The vast majority of nose bleeding is self-limiting and can be controlled at home. While trying to stop the bleeding is important to prevent the blood from flowing back later, heading towards the pharynx, which favors its swallowing or even its aspiration into the lungs, if the bleeding is too bulky. Therefore, the act of lifting the head or lie down with the nostril capped by a pad of toilet paper, cotton or gauze is wrong. This does not speed healing and can even cause the patient to swallow or aspirate the blood, especially in the case of children.
The correct way to staking a nasal bleeding is to sit, slightly tilt the trunk and head forward and the thumb and index finger squeezing the nostrils by hand from the outside, in order to cover the output of blood. Hold down the nose for at least 5 minutes without interruption. Do not be taking finger pressure all the time to see if the bleeding persists. Cold compresses on the outside in the nose can also be used. If after 5 minutes the bleeding persists, repeat the operation, now keeping the pressure for 10 to 15 minutes.
After the cessation of bleeding, stay home for at least 1 hour. Do not blow your nose and do physical exercise for the day. Try to keep your head above heart level (do not pour or put your head between your legs) to reduce blood pressure in the vessels of the nose.
If after 20 minutes of compression nasal bleeding persists, or if nosebleed, bleeding is too bulky from the beginning, seek medical help.
Other reasons to seek medical help due to nosebleeds are:
Epistaxis that arise after head trauma.
Recurrent epistaxis, which come and go throughout the day, for several days in a row.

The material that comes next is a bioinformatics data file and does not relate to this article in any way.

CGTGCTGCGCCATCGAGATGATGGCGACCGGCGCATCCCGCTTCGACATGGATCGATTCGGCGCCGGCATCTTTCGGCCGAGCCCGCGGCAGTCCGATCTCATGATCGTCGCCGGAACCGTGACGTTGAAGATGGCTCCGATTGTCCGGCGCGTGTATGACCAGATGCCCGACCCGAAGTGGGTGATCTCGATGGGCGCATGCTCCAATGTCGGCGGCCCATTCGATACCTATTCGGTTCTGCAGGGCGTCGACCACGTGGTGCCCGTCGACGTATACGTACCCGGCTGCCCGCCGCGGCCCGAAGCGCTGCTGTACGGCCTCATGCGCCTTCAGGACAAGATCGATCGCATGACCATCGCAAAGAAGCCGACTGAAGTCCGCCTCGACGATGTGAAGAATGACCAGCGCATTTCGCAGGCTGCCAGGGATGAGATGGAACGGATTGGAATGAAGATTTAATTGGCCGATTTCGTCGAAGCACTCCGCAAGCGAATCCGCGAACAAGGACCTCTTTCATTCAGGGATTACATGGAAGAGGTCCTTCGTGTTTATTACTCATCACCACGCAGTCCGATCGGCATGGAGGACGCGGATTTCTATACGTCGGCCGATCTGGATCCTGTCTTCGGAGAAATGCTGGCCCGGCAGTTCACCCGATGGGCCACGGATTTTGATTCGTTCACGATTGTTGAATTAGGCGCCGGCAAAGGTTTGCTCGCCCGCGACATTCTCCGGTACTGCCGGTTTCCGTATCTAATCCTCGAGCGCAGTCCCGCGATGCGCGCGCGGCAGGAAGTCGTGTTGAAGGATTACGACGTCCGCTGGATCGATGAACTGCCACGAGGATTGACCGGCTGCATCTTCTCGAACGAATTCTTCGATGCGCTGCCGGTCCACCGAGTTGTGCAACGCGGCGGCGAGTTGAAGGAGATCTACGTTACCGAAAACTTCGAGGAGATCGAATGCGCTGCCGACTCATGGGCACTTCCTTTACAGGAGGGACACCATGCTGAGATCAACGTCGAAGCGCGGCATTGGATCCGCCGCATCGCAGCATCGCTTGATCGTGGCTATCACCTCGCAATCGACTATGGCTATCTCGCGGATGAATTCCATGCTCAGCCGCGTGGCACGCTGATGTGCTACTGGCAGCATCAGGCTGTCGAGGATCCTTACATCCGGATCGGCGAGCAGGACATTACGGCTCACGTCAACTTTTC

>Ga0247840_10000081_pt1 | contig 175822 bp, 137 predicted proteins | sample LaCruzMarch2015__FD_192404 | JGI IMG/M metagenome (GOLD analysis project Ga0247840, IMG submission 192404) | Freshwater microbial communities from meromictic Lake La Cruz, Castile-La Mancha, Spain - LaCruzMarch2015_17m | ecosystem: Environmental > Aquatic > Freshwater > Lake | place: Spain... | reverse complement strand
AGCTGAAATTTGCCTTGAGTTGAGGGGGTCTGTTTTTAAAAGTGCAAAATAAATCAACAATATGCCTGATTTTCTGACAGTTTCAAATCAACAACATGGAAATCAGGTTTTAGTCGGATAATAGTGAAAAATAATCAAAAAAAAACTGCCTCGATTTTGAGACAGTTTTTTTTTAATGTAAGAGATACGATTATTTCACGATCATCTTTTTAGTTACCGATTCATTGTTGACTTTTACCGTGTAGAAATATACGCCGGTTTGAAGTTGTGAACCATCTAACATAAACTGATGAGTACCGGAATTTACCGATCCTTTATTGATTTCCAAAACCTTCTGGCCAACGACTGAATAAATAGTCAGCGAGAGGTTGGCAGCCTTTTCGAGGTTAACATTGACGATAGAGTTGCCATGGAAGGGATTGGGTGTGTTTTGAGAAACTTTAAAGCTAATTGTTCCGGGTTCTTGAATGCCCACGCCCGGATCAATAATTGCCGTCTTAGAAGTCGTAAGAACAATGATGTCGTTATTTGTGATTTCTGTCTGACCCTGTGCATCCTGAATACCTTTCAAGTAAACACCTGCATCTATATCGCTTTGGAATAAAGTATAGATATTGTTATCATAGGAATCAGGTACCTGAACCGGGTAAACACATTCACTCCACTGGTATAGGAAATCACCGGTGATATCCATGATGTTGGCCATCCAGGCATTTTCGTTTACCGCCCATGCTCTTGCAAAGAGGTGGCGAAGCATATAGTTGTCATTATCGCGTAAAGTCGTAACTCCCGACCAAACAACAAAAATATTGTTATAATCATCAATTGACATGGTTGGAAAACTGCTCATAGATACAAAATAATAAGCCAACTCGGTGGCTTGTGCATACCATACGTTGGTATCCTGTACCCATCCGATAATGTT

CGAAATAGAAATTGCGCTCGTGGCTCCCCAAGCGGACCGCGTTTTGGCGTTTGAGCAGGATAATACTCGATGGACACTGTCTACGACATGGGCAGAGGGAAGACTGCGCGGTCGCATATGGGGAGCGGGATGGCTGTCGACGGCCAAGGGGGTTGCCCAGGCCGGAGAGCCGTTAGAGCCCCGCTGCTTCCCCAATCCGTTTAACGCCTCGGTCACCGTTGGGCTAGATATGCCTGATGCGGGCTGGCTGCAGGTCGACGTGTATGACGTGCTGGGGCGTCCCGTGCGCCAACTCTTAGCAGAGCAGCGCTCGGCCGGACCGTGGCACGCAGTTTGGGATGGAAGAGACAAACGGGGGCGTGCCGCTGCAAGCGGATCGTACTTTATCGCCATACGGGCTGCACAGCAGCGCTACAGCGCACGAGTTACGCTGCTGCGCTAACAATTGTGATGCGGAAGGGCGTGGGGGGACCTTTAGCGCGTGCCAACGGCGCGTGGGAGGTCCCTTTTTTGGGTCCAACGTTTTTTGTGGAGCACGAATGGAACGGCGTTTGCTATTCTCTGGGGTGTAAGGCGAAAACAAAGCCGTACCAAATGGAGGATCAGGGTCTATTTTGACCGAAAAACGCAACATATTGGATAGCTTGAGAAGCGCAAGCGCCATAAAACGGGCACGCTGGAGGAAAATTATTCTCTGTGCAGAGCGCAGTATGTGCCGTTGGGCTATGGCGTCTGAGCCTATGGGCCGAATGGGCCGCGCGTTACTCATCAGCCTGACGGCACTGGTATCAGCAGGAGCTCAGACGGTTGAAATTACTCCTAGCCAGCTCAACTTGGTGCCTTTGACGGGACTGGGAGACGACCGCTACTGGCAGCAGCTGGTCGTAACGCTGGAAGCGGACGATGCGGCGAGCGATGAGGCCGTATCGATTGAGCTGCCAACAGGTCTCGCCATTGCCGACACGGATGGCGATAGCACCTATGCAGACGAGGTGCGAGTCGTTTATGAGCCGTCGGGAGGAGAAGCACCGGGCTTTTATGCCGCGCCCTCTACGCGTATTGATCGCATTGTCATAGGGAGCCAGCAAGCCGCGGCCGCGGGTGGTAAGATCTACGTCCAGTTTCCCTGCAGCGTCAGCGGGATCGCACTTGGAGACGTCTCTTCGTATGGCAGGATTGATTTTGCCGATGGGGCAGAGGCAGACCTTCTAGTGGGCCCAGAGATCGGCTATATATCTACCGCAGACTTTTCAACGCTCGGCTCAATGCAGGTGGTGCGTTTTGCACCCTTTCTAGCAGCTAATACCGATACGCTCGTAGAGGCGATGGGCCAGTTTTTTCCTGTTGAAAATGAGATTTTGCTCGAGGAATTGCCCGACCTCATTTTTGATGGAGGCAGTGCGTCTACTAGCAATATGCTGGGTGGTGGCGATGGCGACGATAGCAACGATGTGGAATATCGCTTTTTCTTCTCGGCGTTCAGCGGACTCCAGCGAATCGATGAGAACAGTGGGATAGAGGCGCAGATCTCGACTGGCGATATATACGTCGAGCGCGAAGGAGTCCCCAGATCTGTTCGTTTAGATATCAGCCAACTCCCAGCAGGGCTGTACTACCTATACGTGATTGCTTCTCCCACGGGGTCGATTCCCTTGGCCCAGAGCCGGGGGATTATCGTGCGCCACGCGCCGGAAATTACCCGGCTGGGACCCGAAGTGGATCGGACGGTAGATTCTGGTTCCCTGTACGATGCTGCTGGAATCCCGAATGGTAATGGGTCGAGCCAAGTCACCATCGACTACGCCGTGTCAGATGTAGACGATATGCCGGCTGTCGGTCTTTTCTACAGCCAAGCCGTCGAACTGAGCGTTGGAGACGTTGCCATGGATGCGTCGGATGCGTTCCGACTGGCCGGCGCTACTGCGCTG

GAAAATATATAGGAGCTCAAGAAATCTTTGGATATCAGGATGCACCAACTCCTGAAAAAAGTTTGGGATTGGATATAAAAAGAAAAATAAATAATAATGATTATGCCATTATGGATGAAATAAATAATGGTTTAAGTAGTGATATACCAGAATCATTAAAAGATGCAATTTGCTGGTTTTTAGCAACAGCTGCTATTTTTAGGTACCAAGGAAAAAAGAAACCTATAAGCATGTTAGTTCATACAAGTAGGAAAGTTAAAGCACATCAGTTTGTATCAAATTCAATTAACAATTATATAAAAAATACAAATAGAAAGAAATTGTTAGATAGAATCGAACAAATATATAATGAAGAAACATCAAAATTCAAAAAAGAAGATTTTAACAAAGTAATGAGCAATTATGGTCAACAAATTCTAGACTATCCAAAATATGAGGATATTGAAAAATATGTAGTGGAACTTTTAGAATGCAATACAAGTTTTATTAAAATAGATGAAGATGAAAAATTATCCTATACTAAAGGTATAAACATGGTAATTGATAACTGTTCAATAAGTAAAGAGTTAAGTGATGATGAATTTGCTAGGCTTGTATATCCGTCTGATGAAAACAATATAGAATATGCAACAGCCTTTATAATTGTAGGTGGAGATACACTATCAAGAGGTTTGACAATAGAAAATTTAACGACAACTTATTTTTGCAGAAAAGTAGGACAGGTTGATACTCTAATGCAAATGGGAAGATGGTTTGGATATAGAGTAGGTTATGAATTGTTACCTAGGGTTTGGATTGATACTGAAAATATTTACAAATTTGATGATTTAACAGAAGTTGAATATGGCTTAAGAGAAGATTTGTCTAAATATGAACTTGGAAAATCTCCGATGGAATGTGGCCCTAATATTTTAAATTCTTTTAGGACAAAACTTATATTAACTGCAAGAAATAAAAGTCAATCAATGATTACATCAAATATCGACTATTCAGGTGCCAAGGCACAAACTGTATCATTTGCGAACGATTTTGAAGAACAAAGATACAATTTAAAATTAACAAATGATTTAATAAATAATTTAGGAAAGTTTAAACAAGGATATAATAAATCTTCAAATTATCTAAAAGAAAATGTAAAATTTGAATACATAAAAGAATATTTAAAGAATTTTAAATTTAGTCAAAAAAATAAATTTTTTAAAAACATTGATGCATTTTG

Patients using anticoagulants that have nosebleeds should seek medical attention to evaluate the possibility of poisoning by coagulants.
If the patient has undergone a surgical procedure on the face recently.
Nose bleeds that come along with fever and / or headache.
When the patient is faced with one of the situations listed above, more specialized treatment becomes necessary for the control of nosebleeds. The most commonly used treatments for the control of bleeding are:
a) Chemical cauterization
The chemical etching is a process in which the doctor uses chemicals to "burn" the bleeding vessels and stop the bleeding from the nose. Initially, it was placed in the nasal cavity a cotton ball soaked with local anesthetic and a vasoconstrictor to reduce bleeding. Then use a cotton ball soaked with trichloroacetic acid or silver nitrate to cauterize the bleeding region and its surroundings.
b) Electric cautery
The electric cautery is commonly used when the chemical cauterization can not completely stop the nosebleed. It is a painful procedure that needs to be done with adequate local anesthesia.
c) Endoscopic cauterization
With the endoscope use it is possible to directly visualize the bleeding points in the nose. Both forms of cauterization may be used (chemical or electrical). It is a more effective way to control the most posterior epistaxis.
d) Anterior nasal packing
If cauterization techniques described above fail, the doctor will attack the nasal packing to stop the loss and nose bleeds. Buffers are a synthetic foams made especially to absorb blood and stop bleeding. Once implanted into the nasal cavity, the cap may be filled with saline in order to expand and compress the vessel wall with bleeding. The cap is usually removed after 48-72 hours.
If all else fails, surgery for ligation (usually endoscopically) or embolization of the arteries that nourish the nasal cavity is the alternative left.